Jared writes for PCWorld and TechHive from his remote outpost in Cincinnati. More by Jared Newman
For a price, YouTube users may never have to sit though another pre-roll video or swat at pesky pop-up banners.
The Google-owned video site is considering a subscription service that would remove all advertisements. “We’re thinking about how to give users options,” YouTube CEO Susan Wojcicki said at Re/code's Code/Mobile conference this week. Still, Wojcicki didn't have any details on pricing or time frame. It's also unclear how revenue sharing with content creators might work.
Wojcicki also acknowledged that YouTube is “working on” a music subscription service, but wouldn't offer a timeline for that either. Rumors of a YouTube music service started popping up in early 2013, but the company is likely having trouble getting labels and artists on board. A report from this summer claimed that indie labels were outraged by YouTube's hardball tactics.
Like other dongles such as Google's Chromecast and Roku's Streaming Stick, the Fire TV Stick plugs directly into an HDMI slot for streaming videos and music. But Amazon isn't shying away from comparisons, and claims that its TV dongle is much more powerful than the competition.
For instance, Amazon says the Fire TV Stick's dual-core processor is 50 percent more powerful than Chromecast, and its 1 GB of RAM is twice as generous. It also includes a remote control so users don't need to have a smartphone or tablet handy. And compared to Roku's dongle, the Fire TV has 32 times the storage at 8 GB. That means users can download and play games from Amazon's app store.
Monty Ashley lives in Seattle, where he watches movies and television, reads books, and plays games. He's trying to learn Latin, for reasons known only to him. He has written for Wizards of the Coast, Television Without Pity, and Previously.TV, and podcasts with The Incomparable. More by Monty Ashley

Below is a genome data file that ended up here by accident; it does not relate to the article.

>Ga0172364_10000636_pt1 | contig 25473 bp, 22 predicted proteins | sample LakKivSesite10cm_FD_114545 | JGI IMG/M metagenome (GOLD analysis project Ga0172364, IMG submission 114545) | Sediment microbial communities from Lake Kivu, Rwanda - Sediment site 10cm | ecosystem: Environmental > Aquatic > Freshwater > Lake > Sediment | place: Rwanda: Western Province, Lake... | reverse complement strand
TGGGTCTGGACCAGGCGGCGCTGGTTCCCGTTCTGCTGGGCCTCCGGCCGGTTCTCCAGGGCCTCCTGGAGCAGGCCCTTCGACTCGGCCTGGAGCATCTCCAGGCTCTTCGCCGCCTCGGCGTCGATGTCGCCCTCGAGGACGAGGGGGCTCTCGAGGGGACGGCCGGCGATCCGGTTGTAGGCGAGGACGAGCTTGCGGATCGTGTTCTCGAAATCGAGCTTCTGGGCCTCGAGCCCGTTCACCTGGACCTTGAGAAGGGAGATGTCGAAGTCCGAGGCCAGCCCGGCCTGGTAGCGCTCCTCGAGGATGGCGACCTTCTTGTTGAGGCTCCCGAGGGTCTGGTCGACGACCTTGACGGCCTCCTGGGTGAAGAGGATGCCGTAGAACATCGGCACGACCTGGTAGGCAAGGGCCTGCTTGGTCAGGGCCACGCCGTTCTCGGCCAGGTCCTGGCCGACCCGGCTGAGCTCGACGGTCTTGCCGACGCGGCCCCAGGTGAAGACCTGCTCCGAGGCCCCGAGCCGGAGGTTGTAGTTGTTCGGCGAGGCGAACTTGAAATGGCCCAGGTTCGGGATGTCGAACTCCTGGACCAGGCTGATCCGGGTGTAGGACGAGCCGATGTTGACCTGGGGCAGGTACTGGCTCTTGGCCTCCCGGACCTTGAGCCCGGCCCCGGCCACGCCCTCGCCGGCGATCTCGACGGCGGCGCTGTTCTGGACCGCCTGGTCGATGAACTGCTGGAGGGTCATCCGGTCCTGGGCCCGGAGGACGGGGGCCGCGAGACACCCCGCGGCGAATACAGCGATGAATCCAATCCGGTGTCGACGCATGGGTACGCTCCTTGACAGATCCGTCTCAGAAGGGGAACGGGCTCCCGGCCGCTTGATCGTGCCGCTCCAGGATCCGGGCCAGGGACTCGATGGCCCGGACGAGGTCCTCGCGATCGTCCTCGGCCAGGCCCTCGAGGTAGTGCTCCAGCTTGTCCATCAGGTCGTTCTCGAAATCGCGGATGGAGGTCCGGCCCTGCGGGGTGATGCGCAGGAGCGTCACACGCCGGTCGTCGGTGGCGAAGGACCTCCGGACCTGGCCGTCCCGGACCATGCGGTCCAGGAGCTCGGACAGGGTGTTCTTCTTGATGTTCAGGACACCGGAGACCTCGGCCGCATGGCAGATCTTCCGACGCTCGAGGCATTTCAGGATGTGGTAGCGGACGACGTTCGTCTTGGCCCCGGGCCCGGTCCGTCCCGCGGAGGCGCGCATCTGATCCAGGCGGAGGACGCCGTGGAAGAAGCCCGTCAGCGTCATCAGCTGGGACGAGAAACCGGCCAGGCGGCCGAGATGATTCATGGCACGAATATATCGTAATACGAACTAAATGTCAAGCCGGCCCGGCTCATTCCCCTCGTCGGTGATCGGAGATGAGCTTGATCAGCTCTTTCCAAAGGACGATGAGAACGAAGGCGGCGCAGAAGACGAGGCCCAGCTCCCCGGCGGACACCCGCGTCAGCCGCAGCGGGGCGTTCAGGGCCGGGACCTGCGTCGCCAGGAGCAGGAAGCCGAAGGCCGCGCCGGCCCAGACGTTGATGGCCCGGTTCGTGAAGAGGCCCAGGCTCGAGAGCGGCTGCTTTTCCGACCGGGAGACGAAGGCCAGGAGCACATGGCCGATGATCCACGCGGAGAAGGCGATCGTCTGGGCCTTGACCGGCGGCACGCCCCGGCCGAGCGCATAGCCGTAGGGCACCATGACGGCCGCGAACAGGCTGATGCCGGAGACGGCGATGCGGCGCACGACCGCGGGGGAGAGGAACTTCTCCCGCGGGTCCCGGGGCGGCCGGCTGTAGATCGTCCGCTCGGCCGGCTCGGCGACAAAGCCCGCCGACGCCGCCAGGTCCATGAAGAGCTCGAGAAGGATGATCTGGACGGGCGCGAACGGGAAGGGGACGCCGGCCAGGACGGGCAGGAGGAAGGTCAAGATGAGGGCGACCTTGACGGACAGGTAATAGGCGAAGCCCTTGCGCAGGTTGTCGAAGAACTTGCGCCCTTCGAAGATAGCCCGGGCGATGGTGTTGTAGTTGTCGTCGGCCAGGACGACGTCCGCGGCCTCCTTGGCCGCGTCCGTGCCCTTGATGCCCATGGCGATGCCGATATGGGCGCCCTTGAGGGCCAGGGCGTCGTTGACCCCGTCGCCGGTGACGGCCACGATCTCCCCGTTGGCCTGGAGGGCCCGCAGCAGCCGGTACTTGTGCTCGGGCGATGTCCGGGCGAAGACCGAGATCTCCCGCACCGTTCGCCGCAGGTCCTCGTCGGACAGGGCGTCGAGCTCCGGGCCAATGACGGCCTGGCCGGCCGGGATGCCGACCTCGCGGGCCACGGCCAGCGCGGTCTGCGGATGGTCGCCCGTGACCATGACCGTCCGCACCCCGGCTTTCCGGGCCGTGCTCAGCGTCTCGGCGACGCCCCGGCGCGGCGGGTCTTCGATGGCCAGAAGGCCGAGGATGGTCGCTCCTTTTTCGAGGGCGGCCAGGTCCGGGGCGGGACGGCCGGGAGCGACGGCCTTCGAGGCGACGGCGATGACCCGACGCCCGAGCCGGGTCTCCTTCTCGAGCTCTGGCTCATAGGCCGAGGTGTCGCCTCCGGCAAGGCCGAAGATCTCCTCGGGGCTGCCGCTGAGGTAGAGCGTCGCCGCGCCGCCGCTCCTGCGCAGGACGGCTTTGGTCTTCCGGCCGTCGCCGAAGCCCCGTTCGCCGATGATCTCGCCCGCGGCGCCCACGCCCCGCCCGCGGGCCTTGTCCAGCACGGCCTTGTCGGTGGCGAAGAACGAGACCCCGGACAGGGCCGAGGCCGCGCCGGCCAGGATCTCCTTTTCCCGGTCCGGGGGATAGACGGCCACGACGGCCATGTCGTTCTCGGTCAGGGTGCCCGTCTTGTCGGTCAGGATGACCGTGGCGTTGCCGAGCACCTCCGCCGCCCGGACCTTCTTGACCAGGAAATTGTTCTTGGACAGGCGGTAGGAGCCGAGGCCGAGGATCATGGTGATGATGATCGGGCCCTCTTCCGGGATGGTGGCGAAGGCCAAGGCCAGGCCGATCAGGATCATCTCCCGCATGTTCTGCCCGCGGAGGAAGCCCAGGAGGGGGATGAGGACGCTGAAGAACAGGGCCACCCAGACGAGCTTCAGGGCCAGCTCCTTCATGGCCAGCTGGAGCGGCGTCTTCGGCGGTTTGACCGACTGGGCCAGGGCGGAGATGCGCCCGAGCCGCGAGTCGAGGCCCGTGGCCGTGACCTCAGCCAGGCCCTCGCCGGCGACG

As of today (October 24), the second season of Alpha House is available on Amazon Prime Instant Video for watching in big, several-episode gulps. Created by Doonesbury’s Garry Trudeau, Alpha House follows four senators who are roommates in Washington, DC. You might think that senators make enough money that they don’t have to quadruple up on housing, but you sometimes have to make some allowances for a show’s premise. You weren’t complaining when that nice monster family moved in at 1313 Mockingbird Lane, were you?
What’s it about?
Alpha House follows the adventures of four mismatched senators. You know John Goodman, right? He’s great. He plays Senator Gil John Biggs, the slob of the house. Gil John is the senator from North Carolina, who seems to have been elected mostly because he was once the basketball coach at the University of North Carolina. Next, there’s Senator Robert Bettencourt, played by Clark Johnson, who was Detective Meldrick Lewis on Homicide: Life on the Street and that implausibly saintly newspaper editor in the last season of The Wire. Senator Bettencourt is very nearly a normal person, although he spends a lot of time dealing with corruption charges. He sleeps in the same room as Gil John, because there’s no point in having roommates if you can’t work in some Odd Couple riffs.
Jeffrey has been a working film critic for more than 14 years. He first fell in love with the movies at age six while watching "Abbott and Costello Meet Frankenstein" and served as staff critic for the San Francisco Examiner from 2000 through 2003. More by Jeffrey M. Anderson